It´s up to you how to tell her. If you want to prevent discussions and make clear this is your opinion as a couple, tell her together. If you Girlfriend is afraid to stand up to her Mother you can do it. If the two of them get along well, maybe she wants to do this to spare her any embarrassment.

  • Sorry, she asked me through her daughter and not directly. Will include that into the question. – A.Danzi May 17 '18 at 14:34
  • 1
    Ah, that´s great - then you can answer through her daughter as well. Her mother, her problem ;) (just joking, of course - tricky to keep everyone happy - maybe you want to elaborate on your girlfriends stance as well?) – user6109 May 17 '18 at 14:40
  • Sure, but I can answer directly if necessary. Maybe we could turn it into a thing we say to her together. – A.Danzi May 17 '18 at 14:43
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    Whatever you do, make sure you are on one page with your girlfriend first, or you´ll ruin your trip either way! If she does not want her to come with, but is afraid to tell her, you can be the Hero and do the telling / take the blame. – user6109 May 17 '18 at 14:52
3

Considering your girlfriend's mom doesn't seem to understand early couples prefer to spend quality time for themselves and specially have their 'first-times' without external interference, and considering your girlfriend doesn't want to take her either but she was not able to make some excuse by herself before asking you.
Chances are, you are gonna have to lie.

Car space is a real concern, just like it is privacy and quality time together, if your in-law isn't the insightful or wise type of person to understand that in advance (it seems she isn't), then exaggerate a concern she understands, like car space in this case. Even if it sounds like a wrong thing to do for people with a ridiculous unreal sense of righteousness.

So you'll have to ask your girlfriend how does she feel about lying to her mom in a way that she won't need to remember details of a false story, details is what makes lies hard to keep and easy to fail, there are no details in this story, it is a simple exaggeration of luggage.

If she agrees, then you need to make a simple excuse that doesn't leave space for discussion or subjectivity.

The car is absolutely full, nothing else will fit.

The car's capacity is not in question, no one is asking or saying how big or how small the car is, regardless of size, the car is absolutely full.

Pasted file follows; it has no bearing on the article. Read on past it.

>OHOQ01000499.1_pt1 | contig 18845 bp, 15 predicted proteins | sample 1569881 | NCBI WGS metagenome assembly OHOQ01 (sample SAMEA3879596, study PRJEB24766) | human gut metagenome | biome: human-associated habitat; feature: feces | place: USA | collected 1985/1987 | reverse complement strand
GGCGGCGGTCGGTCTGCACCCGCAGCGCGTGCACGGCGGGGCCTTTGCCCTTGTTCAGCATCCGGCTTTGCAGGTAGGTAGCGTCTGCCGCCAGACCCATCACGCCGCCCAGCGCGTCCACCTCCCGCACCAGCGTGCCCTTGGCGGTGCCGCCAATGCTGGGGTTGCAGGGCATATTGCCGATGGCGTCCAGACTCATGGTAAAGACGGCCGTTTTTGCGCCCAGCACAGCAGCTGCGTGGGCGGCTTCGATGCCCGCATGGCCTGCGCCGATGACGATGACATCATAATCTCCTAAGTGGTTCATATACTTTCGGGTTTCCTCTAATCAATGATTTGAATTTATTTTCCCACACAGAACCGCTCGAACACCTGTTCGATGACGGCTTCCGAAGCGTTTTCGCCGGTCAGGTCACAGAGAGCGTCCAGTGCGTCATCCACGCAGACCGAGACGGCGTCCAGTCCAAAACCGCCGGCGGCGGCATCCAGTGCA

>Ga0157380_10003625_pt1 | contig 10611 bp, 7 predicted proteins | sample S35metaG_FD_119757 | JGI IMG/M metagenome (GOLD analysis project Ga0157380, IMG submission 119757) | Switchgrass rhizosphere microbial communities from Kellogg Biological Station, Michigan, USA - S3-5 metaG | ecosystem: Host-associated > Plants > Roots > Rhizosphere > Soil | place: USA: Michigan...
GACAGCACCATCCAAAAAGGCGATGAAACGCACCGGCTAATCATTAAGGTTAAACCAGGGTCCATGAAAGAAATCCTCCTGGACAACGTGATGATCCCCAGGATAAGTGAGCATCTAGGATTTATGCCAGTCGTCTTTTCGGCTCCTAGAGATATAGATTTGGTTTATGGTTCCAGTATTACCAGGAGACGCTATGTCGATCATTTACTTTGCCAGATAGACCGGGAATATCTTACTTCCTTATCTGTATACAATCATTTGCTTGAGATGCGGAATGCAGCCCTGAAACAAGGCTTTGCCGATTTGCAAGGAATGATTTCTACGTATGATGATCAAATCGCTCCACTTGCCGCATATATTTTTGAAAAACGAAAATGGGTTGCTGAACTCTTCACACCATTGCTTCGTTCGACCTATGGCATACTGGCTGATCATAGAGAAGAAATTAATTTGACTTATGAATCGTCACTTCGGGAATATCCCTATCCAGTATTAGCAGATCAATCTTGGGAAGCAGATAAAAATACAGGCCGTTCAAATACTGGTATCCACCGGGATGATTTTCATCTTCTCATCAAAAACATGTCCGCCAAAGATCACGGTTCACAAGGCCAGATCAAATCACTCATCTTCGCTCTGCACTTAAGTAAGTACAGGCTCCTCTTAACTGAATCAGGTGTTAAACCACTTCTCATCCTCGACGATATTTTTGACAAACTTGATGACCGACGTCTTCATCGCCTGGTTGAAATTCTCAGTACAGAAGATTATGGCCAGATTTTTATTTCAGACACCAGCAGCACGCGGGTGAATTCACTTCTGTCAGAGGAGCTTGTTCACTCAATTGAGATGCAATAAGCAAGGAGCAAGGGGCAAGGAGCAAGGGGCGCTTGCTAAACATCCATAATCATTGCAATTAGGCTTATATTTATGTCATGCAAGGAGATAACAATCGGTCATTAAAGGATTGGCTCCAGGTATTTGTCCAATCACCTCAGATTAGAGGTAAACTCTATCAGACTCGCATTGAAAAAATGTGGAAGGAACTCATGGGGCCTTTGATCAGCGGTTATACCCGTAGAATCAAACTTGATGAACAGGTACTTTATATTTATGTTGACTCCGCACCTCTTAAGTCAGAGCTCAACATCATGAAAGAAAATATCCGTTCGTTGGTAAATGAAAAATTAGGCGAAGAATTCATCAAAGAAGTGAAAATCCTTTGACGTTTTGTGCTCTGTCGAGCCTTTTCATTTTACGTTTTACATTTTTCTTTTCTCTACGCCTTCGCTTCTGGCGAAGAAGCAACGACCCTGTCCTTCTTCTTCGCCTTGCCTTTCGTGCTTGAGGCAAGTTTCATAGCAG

Don't elaborate too much into why the car is full, you can easily avoid that because your girlfriend will deliver the message, not you. So she can simply say:

I don't know. He's taking a bunch of stuff, (cold weather?=skiing equipment, a beach nearby?=snorkeling or surfing equipment).

Make sure it's about inanimate objects, avoid including more parties on your lie at all cost, you don't want to say "we're taking a couple of friends too", they won't be in the pictures. In the end, you are going to end with pictures with objects which might be rented on the spot, and if by any chance she was to come over to your house and ask about the surf board, well

It broke and I had to throw it out

Addressing people offended by my suggestion to lie:
No son in law should be trying to educate on common sense the adult parent of their boy/girlfriend, this is common knowledge, at least in the western world and almost any other culture I'm informed about where parents are not an overbearing presence in their children's lives. But some people are simply, like, unaware, or don't care, and to avoid such a conflict, as in, "let's try to educate your mom", it's easier, more polite and tactful to lie, yes a simple lie with no chances to get out of proportion, and proud of it. They can worry about building a stronger more fulfilling relationship with in-laws later.

Live long and prosper.

  • Actually, car space is a real concern. We could go this way in case there's still a little spot ( that will cause the car to be overstuffed with another person ) – A.Danzi May 18 '18 at 7:34
  • @A.Danzi Car space will be a more realistic concern on the way back, where you wont be able to take back any shopping. – Rui F Ribeiro May 18 '18 at 23:25
  • 1
    Car space is a real concern, so it is privacy and quality time together, if your in-law isn't the insightful type of person to understand that, exaggerate a concern she understands, like car space in this case. @A.Danzi I find it hilarious that I just finished watching "The invention of Lying" by Ricky Gervais the very same day I posted this answer. – J A May 18 '18 at 23:43
2

Road trips with your girl can be a beautiful thing.

Short version of what I would do: communicate to my girlfriend that I have been really looking forward to this trip as a time for us to get away and spend some quality, amazing, and romantic moments together just the two of us. As it turns out, having her mom in the car as well would take away from this experience.